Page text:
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Burden on caregivers of people with schizophrenia: comparison between Germany and Britain

Background Burden on the relatives of patients with schizophrenia may be influenced not only by patient and caregiver characteristics, but also by differences in mental health service provision.

Aims To analyse whether family burden is affected by national differences in the provision of mental health services.

Thu, 07/20/2017 - 15:18

Socio-economic status differences in older people's use of informal and formal help: a comparison of four European countries

This study investigates the variations by older people's socio-economic status (SES) (i.e. educational level and social class) in the use of informal and formal help from outside the household in Great Britain, Italy, Belgium and The Netherlands. In all these countries, it was older people in low SES groups who mostly used such help.

Thu, 07/20/2017 - 15:18

On the shoulders of children...young carers

There are about 32,000 young carers in the UK. Rebecca Coombes hears how a school nurse is helping one of them to cope.

Thu, 07/20/2017 - 15:18

Huntington disease: families' experiences of healthcare services

Aim.  This paper is a report of a study of the perceptions of family caregivers regarding the availability and adequacy of health and social care services for their family member with Huntington disease, and to compare findings from these reports in United Kingdom and United States of America samples.

Background.  Huntington disease is an inherited neurodegenerative condition. Family members often take responsibility for care of relatives with long-term conditions. Studies have demonstrated there are both positive and negative outcomes for carers.

Thu, 07/20/2017 - 15:18

Does country influence the health burden of informal care? An international comparison between Belgium and Great Britain

The aim of this paper is to determine whether the association between the provision of informal care and the health status of caregivers is affected by the country of residence. We focus on two European countries, Belgium and Great Britain, and develop a methodology, which consists of matching a subset of areas from Britain with areas in Belgium that are demographically and socioeconomically similar. These pairs of areas are then used as fixed effects in logistic regressions of poor health.

Thu, 07/20/2017 - 15:17

Young carers of parents with mental health issues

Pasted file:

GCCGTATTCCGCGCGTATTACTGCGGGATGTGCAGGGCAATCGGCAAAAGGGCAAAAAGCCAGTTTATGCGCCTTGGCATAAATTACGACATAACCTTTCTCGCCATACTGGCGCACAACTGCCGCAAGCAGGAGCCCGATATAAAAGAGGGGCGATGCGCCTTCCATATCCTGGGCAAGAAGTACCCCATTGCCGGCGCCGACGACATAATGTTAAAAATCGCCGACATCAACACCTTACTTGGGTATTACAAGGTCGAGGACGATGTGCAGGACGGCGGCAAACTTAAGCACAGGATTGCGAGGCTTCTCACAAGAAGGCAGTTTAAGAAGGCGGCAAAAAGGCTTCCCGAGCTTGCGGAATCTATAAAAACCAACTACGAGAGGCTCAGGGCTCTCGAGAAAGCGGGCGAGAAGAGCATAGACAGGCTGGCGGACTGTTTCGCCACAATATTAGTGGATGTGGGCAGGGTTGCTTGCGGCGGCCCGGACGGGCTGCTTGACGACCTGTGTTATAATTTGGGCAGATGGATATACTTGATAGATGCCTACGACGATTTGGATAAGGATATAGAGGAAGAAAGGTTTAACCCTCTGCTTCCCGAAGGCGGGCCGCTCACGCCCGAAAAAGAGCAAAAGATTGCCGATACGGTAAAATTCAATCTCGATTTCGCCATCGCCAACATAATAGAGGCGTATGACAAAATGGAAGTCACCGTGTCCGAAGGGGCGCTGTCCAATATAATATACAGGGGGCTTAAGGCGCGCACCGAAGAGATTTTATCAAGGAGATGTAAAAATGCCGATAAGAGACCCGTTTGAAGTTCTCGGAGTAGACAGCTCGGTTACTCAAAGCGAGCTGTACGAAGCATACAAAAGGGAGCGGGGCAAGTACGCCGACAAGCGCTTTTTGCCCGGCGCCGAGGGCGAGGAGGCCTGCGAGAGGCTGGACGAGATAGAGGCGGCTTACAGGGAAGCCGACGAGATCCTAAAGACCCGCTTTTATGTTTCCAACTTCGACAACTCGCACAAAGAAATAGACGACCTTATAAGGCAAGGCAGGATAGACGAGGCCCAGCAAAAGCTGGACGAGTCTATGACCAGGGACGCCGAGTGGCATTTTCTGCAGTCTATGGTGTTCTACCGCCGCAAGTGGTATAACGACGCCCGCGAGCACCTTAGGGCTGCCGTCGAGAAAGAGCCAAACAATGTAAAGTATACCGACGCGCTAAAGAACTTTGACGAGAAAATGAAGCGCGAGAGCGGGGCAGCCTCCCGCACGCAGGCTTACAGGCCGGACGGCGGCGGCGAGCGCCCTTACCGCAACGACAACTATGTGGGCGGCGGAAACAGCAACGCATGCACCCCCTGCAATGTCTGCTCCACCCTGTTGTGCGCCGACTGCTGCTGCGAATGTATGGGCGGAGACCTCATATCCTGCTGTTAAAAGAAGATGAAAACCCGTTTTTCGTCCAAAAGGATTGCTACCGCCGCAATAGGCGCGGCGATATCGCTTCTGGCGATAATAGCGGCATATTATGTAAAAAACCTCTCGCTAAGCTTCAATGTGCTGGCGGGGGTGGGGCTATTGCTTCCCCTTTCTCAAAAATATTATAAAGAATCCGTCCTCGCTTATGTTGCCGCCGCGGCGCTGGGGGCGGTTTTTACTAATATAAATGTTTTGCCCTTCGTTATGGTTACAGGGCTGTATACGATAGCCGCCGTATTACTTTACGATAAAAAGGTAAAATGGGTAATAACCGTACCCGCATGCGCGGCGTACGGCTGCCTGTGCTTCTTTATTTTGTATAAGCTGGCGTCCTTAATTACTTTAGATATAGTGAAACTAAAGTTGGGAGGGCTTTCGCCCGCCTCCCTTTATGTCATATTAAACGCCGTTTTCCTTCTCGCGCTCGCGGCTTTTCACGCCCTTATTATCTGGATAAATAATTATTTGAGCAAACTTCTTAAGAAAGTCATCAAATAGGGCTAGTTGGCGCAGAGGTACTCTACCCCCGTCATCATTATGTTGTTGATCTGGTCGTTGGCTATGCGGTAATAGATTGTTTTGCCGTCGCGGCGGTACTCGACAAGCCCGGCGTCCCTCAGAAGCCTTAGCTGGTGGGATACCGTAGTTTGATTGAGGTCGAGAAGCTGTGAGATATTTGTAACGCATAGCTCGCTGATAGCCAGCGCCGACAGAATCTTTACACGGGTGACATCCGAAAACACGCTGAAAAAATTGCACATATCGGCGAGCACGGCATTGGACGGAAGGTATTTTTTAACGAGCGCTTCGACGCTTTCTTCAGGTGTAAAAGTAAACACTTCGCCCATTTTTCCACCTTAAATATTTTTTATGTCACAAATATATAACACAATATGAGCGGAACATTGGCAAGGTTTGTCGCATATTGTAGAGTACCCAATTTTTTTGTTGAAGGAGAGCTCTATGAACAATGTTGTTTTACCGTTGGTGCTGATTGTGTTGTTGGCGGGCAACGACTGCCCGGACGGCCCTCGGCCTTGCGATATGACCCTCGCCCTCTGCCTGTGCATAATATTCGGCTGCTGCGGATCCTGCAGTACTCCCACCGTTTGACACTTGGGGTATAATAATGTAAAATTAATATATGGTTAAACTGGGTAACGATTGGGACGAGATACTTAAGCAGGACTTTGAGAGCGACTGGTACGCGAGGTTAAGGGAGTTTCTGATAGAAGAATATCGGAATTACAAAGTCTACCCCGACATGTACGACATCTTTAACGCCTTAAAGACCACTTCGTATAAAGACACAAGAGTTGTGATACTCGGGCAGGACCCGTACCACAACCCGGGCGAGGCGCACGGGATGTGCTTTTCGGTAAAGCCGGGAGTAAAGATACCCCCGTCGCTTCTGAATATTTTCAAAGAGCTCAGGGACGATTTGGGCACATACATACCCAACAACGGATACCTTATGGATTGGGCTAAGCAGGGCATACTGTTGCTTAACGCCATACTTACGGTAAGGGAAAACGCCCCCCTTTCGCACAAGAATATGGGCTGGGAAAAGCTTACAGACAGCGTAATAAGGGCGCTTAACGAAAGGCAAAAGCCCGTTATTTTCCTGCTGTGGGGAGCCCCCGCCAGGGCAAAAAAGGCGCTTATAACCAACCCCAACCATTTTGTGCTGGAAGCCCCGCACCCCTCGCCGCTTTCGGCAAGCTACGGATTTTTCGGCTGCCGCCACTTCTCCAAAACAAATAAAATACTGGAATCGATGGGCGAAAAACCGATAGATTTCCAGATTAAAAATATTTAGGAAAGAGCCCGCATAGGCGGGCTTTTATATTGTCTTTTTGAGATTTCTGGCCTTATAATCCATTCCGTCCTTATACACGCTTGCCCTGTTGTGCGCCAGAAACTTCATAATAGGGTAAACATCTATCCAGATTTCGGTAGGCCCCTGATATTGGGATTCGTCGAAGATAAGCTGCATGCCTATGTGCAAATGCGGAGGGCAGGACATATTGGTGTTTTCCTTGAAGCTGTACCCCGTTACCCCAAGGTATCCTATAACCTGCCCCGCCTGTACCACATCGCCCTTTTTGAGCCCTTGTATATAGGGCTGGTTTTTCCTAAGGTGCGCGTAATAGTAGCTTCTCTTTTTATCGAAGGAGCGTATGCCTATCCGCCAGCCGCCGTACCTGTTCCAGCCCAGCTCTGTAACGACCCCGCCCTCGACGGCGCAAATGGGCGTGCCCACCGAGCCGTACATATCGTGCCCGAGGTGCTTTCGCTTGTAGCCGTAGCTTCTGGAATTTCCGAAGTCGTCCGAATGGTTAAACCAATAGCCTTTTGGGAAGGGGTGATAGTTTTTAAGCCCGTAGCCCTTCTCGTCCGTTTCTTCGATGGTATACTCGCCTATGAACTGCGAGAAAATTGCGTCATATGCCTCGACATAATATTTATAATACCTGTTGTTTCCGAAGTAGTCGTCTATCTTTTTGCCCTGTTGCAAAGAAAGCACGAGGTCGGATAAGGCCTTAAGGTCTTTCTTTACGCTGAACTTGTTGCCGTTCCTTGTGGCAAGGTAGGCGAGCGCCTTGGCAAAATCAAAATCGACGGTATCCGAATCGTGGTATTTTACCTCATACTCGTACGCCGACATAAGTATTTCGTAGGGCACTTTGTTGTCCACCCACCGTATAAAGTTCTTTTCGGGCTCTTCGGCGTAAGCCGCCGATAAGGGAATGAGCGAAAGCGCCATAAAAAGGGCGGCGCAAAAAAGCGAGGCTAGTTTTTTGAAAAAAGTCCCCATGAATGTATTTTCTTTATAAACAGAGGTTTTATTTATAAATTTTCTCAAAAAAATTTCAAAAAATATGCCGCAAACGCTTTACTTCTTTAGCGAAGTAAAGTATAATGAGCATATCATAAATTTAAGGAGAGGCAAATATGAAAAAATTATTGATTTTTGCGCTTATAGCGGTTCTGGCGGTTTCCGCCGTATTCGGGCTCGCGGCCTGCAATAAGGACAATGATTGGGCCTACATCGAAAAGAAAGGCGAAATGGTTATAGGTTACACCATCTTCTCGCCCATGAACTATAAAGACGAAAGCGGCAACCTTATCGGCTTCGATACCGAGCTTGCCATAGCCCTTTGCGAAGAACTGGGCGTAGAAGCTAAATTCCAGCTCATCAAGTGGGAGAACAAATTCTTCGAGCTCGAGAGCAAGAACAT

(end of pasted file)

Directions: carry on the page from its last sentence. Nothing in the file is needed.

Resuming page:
In 2009, The Social Care Institute for Excellence introduced guidelines for practitioners to support families in which parents have mental health problems. Here, Scie presents a case study demonstrating how the guidance could be successfully applied

Thu, 07/20/2017 - 15:17

Knowledge generation about care-giving in the UK: a critical review of research paradigms

While discourse about care and caring is well developed in the UK, the nature of knowledge generation about care and the research paradigms that underpin it have been subjected to limited critical reflection and analysis. An overarching synthesis of evidence – intended to promote debate and facilitate new understandings – identifies two largely separate bodies of carer-related research.

Thu, 07/20/2017 - 15:16

Risk and adult social care: identification, management and new policies. What does UK research evidence tell us?

Risk is a central defining feature and area of concern in adult social care provision, but what do we actually know about how service users, carers and practitioners define and manage risk? This question is increasingly important as current policy advocates greater service user choice and control through a range of self-directed support mechanisms, and statutory duties and professional boundaries are challenged.

Thu, 07/20/2017 - 15:16

Carer participation in England, Wales and Northern Ireland: a challenge for interprofessional working

Much policy and practice attention has been focused on the participation and involvement of informal carers in service assessment, provision and review. The advent of the National Carers Strategy, the Community Care Delayed Discharge Act, Carers and Disabled Children Act and latterly the Carers (Equal Opportunities) Act have all played their part in giving greater significance to carer involvement. The role of professional cooperation and willingness to see carers as equal partners is a key factor in achieving these objectives.

Thu, 07/20/2017 - 15:16

What makes Santander a great place to work; Bank delivers wide range of benefits for all

Purpose – The purpose of this paper is to describe the policies and practices that have helped to make Santander UK a great place to work.

Design/methodology/approach – Explains the reasons for the policies, the form they take and the results they have achieved.

Findings – Details specific policies in areas such as work‐life balance, caring for carers, diversity, employee development, employee health, employees with school‐age children, employee engagement and community involvement. 

Thu, 07/20/2017 - 15:16